Jenna Bolling, a 32-year-old wife andmother of two young boys, Jaxson andHudson, learned the importance of faith,family, and friends during her battle withthe coronavirus.
A first-grade teacher at Lanier CountyPrimary School, Jenna was lookingforward to the start of the new school year, but that all changed when Jaxson,7, was the first in the immediate familyto test positive for COVID-19.
The next day, Jenna started having mildsymptoms and also tested positive forCOVID-19. The following week, Hudson, 3,and her husband, Chris, started having symptoms. “Hudson ran a fever, so wejust assumed he had it as well,” she said.”Days later, Chris lost his taste and smelland tested positive.”
While thankful that her husband andsons had mild symptoms, Jenna, whowas 24-weeks pregnant, became verynervous when she started havingtrouble breathing.
On Aug. 22, when Jenna’s conditionworsened, she went to the ER at SouthGeorgia Medical Center’s LanierCampus.
“I woke up that night gasping for air,”she said. “When I arrived, my oxygenlevel was 88 percent. They felt like I had pneumonia and wanted to do a chest X-ray, but because I was pregnant,I was placed on supplemental oxygen and transferred to SGMC’s main campus to be admitted.”
At SGMC, under the care of a team ofdoctors, nurses, respiratory therapists,and other specialists, Jenna respondedto treatment that included high-oxygenflow therapy, the antiviral medicationRemdesivir, and convalescent plasmatherapy.
On Aug. 28, when complications fromthe pregnancy escalated, Jenna had anemergency C-section.
Weighing one pound, seven ounces,Bryson James was delivered andimmediately transported to Macon’sNavicent Health.
“Bryson died the same day; he only lived20 hours,” Jenna said. “I noticed the C-section took longer than my twoprevious ones. Later I found out myplacenta ruptured.”
While dealing with the emotional stressof losing a child, Jenna said she becameeven more determined to fight COVID-19. “I turned to God even harder forstrength. I knew I had to get better to gohome to my family.”
“Prior to the emergency C-section, I feltthat she was improving,” said Dr.Gregory Beale, a pulmonologist at SouthGeorgia Medical Associates. But as herrespiratory condition continued todecline, Jenna was placed on aventilator.
“Before Dr. Beale put me on theventilator, I asked him if I was going todie,” she said. “He said, ‘Not today!’ He reminded me of this once in rehab and in his office. He said, ‘He will neverforget it.'”
Days later, she was life-flighted to theUniversity of Florida Health ShandsHospital and placed on an ECMO(extracorporeal membraneoxygenation) machine to supportheart and lung functions.
On her fourth day at Shands, Jennareceived a negative COVID test, andChris was able to be in her hospitalroom. “He never left my side otherthan to eat and shower.” Continuing tofight back, Jenna said, “Spiritually, I gotcloser to the Lord because I wasalways praying. Even Chris and Ibecame closer as we prayed together.”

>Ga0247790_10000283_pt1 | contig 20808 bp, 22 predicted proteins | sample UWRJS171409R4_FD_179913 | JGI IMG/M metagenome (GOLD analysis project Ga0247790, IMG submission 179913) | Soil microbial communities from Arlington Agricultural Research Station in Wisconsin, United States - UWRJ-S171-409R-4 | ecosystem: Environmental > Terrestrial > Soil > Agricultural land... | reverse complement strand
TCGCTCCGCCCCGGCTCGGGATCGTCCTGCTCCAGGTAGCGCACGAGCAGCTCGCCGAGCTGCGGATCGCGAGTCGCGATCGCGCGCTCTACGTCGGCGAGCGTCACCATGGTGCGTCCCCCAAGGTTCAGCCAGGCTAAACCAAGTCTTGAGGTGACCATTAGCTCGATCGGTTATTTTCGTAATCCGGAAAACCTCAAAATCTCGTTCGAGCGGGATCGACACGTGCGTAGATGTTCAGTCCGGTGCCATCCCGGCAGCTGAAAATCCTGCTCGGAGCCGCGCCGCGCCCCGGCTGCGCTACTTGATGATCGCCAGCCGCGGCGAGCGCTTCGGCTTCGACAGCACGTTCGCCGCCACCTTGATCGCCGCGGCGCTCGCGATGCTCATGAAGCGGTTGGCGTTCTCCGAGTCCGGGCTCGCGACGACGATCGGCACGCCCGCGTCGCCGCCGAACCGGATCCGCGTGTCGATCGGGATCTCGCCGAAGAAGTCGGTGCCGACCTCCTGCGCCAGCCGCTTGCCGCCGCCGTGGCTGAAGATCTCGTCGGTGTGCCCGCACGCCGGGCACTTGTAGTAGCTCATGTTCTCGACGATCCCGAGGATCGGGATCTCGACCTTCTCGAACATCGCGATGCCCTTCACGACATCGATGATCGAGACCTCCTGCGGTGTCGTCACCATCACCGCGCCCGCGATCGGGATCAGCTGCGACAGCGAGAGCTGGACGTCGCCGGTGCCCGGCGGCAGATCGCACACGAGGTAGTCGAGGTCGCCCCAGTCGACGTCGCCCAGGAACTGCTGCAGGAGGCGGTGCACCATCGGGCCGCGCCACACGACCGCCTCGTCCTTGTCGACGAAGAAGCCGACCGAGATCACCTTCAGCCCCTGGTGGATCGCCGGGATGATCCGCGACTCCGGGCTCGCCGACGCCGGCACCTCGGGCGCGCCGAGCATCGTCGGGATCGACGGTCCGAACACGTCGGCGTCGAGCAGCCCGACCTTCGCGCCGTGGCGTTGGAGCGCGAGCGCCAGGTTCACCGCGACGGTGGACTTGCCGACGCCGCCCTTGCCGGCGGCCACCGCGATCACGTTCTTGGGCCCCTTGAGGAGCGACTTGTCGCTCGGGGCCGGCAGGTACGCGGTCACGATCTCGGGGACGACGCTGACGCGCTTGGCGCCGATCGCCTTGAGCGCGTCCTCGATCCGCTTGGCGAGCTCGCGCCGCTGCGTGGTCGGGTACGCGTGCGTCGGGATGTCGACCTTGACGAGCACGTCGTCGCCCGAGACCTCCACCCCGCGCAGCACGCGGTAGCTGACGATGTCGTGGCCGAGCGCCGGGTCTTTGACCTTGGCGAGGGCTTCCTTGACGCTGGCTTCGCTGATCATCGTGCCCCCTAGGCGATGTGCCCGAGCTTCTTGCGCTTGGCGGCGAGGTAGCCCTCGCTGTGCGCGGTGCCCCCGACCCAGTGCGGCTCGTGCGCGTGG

“When her oxygen levels improved,Jenna was discharged from Shands and returned to SGMC to begin inpatient rehabilitation.
“When I began inpatient rehab, mybody was very weak from being in thehospital bed so long,” Jenna said.”Along with learning to walk, I had to relearn how to stand, sit up in the bed, roll over on my side, raise my legs, sit down with control, shower while monitoring my oxygen level, and even fixing my hair and makeup.”
Each day, Jenna made significantimprovements. “When I came to rehab, Icouldn’t walk,” she said. “I used awheelchair, then a walker, a rollator, then a cane. It was an amazing feelingwhen I was finally able to walk on myown, even if it was just a few steps.”
Jenna credits the SGMC’s inpatient rehabteam with her ability to walk again. “I received exceptional care. They becamefamily. They knew what kind of day I was having and would encourage me, prayedwith me, laughed, and even cried withme. They pushed me to do my best. Theywere some of my biggest cheerleaders,and I am forever thankful for them.”
On Nov. 5, after a combined 75 days in thehospital and inpatient rehab completed,Jenna was finally going home. Still using supplemental oxygen, Jenna was wheeled through the halls of SGMC as doctors, nurses, and staff “clapped her out” as she was reunited with her sonsand family members.
The celebration continued as Jennaarrived back home in Lakeland. “On theday of my discharge, I was so emotional,”she said. “I never expected anything like what I saw. People lined the streets holdingsigns and cheering as I went by. I felt like acelebrity. All I could do was smile.”
Jenna admits the days and weeks often seemed like a blur and is thankful that her sister, Jessica Mullis, a registered nurse atSGMC, kept a timeline of her recovery on Facebook.
“There were many days that I didn’t knowwhat was happening,” Jenna said. “TheFacebook prayers and words of encouragement played an important role in my fight. It gave me hope. It showed methat there were people all over the worldpraying for me, and I did not want to letthem down. It gave me strength.”
Jenna is grateful for the entire SGMC team.”When I arrived at SGMC, I receivedexceptional care from awesome nurses anddoctors,” she said. “Dr. Beale saved my life.SGMC Inpatient Rehab helped me walkagain. I am forever grateful.”
When asked what lessons she learned,Jenna said, “God healed me. The power ofprayer carried me. Chris never left me, andmy boys gave me a purpose. My sisteradvocated for me, my family supported me,and my community cheered me.”